Tuesday, October 19, 2010

Ted Williams: The Biography of an American Hero

Ted Williams: The Biography of an American Hero Review

Leigh Montville has compiled a wonderful biography of one of baseball's most enigmatic players, and perhaps the game's greatest hitter of all-time---Ted Williams. Clearly, the author has a great deal of respect for Williams' hitting prowess; however, he gives a balanced perspective on the human side of the player; a man with a short temper and generally sullen attitude towards his teammates, fans, and sportswriters. Certainly, this attitude probably cost him the MVP Award on at least a couple of occasions, most notably in 1941, when all he did was hit .406 that year.

Williams was driven by a passion to be the greatest hitter to play the game, and amassed an impressive .344 lifetime batting average, with a tremendous amount of raw power; his productivity as a hitter was nothing short of incredible. Unlike a guy like Ty Cobb, who hit for a higher average, but used his blazing speed to beat out many hits; Williams hit slashing lines drives with startling consistency throughout his career, which was shortened substantially by his frequent stints as a Navy fighter pilot. This was a true war hero and a man's man.

Certainly, Ted Williams could be an unpleasant guy to deal with, especially when anyone questioned his character or his desire to play hard. He was frequently at odds with the fans, especially during his tumultuous early years, and his gruff personality didn't endear himself to the sportswriters covering the team.

But to the people who were close to this man, Ted Williams was a man of strong character; possessing a level of honesty & integrity seldom seen in anyone. He simply lacked tact; not good moral values. Anyone who didn't see that, didn't matter, as far as Williams was concerned.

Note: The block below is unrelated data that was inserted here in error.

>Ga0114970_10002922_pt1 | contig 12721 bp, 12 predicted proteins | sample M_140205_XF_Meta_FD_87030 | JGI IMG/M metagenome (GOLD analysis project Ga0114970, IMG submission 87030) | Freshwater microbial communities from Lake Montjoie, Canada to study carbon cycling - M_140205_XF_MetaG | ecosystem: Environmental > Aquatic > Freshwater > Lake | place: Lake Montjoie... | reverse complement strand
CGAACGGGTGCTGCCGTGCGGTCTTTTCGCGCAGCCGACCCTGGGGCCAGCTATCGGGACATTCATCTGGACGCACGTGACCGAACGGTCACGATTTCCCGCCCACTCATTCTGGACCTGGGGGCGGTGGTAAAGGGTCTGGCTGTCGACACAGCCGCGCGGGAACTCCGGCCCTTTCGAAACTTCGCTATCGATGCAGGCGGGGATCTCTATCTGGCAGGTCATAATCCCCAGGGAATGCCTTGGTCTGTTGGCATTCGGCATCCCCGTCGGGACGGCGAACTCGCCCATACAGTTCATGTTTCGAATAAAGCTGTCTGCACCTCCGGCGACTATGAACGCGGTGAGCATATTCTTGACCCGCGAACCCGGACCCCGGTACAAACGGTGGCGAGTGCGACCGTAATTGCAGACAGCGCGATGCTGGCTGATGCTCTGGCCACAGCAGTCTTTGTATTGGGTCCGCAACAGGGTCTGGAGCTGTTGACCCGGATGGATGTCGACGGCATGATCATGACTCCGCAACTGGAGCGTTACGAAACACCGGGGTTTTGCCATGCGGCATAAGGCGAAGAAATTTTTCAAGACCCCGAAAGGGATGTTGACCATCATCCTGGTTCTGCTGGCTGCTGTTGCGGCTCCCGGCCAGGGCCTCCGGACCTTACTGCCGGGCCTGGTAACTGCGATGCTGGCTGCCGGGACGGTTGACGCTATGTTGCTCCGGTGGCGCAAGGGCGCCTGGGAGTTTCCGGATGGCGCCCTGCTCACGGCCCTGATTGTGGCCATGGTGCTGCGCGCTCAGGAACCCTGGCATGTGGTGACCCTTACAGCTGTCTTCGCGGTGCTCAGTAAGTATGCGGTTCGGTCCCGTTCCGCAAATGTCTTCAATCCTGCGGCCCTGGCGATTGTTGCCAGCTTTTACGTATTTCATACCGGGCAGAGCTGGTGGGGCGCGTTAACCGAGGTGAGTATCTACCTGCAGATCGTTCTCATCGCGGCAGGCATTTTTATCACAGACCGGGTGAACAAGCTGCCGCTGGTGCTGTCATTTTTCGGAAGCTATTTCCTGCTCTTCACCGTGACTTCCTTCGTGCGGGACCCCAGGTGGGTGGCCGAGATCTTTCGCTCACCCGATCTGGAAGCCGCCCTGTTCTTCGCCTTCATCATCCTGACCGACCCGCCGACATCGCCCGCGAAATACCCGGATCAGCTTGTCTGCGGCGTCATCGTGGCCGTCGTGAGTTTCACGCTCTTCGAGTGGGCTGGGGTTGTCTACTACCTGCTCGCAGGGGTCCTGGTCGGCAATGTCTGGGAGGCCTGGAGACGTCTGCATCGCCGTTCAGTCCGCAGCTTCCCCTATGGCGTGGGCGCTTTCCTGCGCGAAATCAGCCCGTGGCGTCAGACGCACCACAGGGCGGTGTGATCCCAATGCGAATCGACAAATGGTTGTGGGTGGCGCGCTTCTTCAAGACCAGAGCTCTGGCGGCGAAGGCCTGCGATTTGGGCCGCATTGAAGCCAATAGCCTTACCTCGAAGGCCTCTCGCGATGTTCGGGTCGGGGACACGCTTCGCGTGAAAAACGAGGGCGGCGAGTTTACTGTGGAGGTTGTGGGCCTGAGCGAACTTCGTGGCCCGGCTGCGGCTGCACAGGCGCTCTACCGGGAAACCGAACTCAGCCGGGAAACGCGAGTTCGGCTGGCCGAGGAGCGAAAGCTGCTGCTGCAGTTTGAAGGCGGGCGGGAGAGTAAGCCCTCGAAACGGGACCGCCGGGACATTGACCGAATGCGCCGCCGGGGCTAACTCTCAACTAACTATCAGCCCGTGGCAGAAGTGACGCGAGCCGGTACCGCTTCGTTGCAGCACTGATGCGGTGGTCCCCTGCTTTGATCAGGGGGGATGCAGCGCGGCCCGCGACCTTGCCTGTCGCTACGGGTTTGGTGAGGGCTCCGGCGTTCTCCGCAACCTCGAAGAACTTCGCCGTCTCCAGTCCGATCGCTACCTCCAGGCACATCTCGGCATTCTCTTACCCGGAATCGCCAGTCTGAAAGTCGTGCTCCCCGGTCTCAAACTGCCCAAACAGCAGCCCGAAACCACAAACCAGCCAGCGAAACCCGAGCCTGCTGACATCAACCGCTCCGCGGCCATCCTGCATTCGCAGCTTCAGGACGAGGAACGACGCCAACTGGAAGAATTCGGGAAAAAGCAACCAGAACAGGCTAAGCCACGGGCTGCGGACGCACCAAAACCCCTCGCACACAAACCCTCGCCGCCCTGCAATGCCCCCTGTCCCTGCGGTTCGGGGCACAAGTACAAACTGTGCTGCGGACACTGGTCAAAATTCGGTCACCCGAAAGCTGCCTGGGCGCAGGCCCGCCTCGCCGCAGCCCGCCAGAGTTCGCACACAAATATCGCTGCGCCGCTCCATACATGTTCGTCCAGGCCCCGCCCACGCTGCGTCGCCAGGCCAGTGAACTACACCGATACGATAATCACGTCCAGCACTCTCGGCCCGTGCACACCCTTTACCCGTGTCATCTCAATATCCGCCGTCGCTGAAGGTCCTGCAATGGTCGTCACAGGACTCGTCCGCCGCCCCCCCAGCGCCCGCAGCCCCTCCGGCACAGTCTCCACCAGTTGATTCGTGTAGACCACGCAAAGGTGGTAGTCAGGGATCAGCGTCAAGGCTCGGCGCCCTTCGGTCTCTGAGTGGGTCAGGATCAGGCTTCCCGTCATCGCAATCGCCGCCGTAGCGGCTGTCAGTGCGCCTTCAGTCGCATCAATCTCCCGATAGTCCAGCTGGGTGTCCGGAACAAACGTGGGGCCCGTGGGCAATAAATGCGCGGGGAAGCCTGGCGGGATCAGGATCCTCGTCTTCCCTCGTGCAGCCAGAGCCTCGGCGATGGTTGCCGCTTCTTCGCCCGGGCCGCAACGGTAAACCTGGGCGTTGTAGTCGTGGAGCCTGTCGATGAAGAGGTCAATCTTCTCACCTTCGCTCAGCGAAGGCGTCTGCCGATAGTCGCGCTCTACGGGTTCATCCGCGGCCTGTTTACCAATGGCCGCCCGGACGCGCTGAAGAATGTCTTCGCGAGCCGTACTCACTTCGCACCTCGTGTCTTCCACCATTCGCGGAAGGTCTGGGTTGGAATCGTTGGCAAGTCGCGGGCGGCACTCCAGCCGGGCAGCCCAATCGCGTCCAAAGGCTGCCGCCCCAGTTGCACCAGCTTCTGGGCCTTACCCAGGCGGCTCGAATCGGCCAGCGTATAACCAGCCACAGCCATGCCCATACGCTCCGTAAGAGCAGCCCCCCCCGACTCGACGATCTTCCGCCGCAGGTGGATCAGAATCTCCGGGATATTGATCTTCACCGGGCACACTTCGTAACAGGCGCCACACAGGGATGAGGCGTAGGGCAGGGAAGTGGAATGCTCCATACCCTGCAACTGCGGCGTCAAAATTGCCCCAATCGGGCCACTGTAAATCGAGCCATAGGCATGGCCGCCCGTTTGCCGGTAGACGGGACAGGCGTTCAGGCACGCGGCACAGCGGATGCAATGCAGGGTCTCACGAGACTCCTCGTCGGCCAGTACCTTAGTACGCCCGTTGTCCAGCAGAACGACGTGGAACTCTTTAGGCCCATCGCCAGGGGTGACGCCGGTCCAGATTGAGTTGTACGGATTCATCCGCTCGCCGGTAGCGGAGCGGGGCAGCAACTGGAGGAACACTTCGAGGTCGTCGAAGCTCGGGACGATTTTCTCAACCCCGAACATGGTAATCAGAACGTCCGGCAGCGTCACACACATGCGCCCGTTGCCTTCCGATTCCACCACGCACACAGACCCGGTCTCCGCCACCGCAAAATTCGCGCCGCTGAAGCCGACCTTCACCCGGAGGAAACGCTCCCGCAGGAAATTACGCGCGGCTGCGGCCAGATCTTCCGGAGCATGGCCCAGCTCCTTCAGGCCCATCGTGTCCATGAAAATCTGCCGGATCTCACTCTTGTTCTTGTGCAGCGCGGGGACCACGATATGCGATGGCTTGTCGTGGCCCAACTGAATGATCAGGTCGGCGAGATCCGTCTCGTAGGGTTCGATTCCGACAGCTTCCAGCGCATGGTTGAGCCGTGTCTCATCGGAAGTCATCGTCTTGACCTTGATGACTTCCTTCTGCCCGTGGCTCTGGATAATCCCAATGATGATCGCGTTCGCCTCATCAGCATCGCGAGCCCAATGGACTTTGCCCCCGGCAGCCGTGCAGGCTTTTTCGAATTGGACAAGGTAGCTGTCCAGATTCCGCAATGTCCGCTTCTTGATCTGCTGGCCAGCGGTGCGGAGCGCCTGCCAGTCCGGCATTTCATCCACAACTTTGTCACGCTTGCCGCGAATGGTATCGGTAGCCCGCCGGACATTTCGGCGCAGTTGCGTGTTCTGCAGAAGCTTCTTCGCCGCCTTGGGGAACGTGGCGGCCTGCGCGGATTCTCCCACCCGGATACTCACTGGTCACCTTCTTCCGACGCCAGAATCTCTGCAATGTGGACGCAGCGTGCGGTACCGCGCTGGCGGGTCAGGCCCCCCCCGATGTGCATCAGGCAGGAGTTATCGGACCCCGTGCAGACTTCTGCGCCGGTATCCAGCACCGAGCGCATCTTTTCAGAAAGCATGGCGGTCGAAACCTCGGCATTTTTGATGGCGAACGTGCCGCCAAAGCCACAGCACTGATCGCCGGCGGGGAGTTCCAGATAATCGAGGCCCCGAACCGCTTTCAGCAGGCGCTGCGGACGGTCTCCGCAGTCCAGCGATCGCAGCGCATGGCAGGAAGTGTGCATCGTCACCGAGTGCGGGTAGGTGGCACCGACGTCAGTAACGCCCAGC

Whether or not you liked him as a person, it's clear this man was driven with a passion for excellence and had a moral fiber that few men possessed; the sad truth is, few truly understood that fact.

Montville's biography sheds some light on the true character of this baseball legend, who played the game at a level very few have accomplished; and who truly was a good man, down to his core; and a true American hero.

Ted Williams: The Biography of an American Hero Overview

He was The Kid. The Splendid Splinter. Teddy Ballgame. One of the greatest figures of his generation, and arguably the greatest baseball hitter of all time. But what made Ted Williams a legend – and a lightning rod for controversy in life and in death? What motivated him to interrupt his Hall of Fame career twice to serve his country as a fighter pilot; to embrace his fans while tangling with the media; to retreat from the limelight whenever possible into his solitary love of fishing; and to become the most famous man ever to have his body cryogenically frozen after his death? New York Times bestselling author Leigh Montville, who wrote the celebrated Sports Illustrated obituary of Ted Williams, now delivers an intimate, riveting account of this extraordinary life.

Still a gangly teenager when he stepped into a Boston Red Sox uniform in 1939, Williams’s boisterous personality and penchant for towering home runs earned him adoring admirers--the fans--and venomous critics--the sportswriters. In 1941, the entire country followed Williams's stunning .406 season, a record that has not been touched in over six decades. At the pinnacle of his prime, Williams left Boston to train and serve as a fighter pilot in World War II, missing three full years of baseball. He was back in 1946, dominating the sport alongside teammates Dominic DiMaggio, Johnny Pesky, and Bobby Doerr. But Williams left baseball again in 1952 to fight in Korea, where he flew thirty-nine combat missions—crash-landing his flaming, smoke-filled plane, in one famous episode.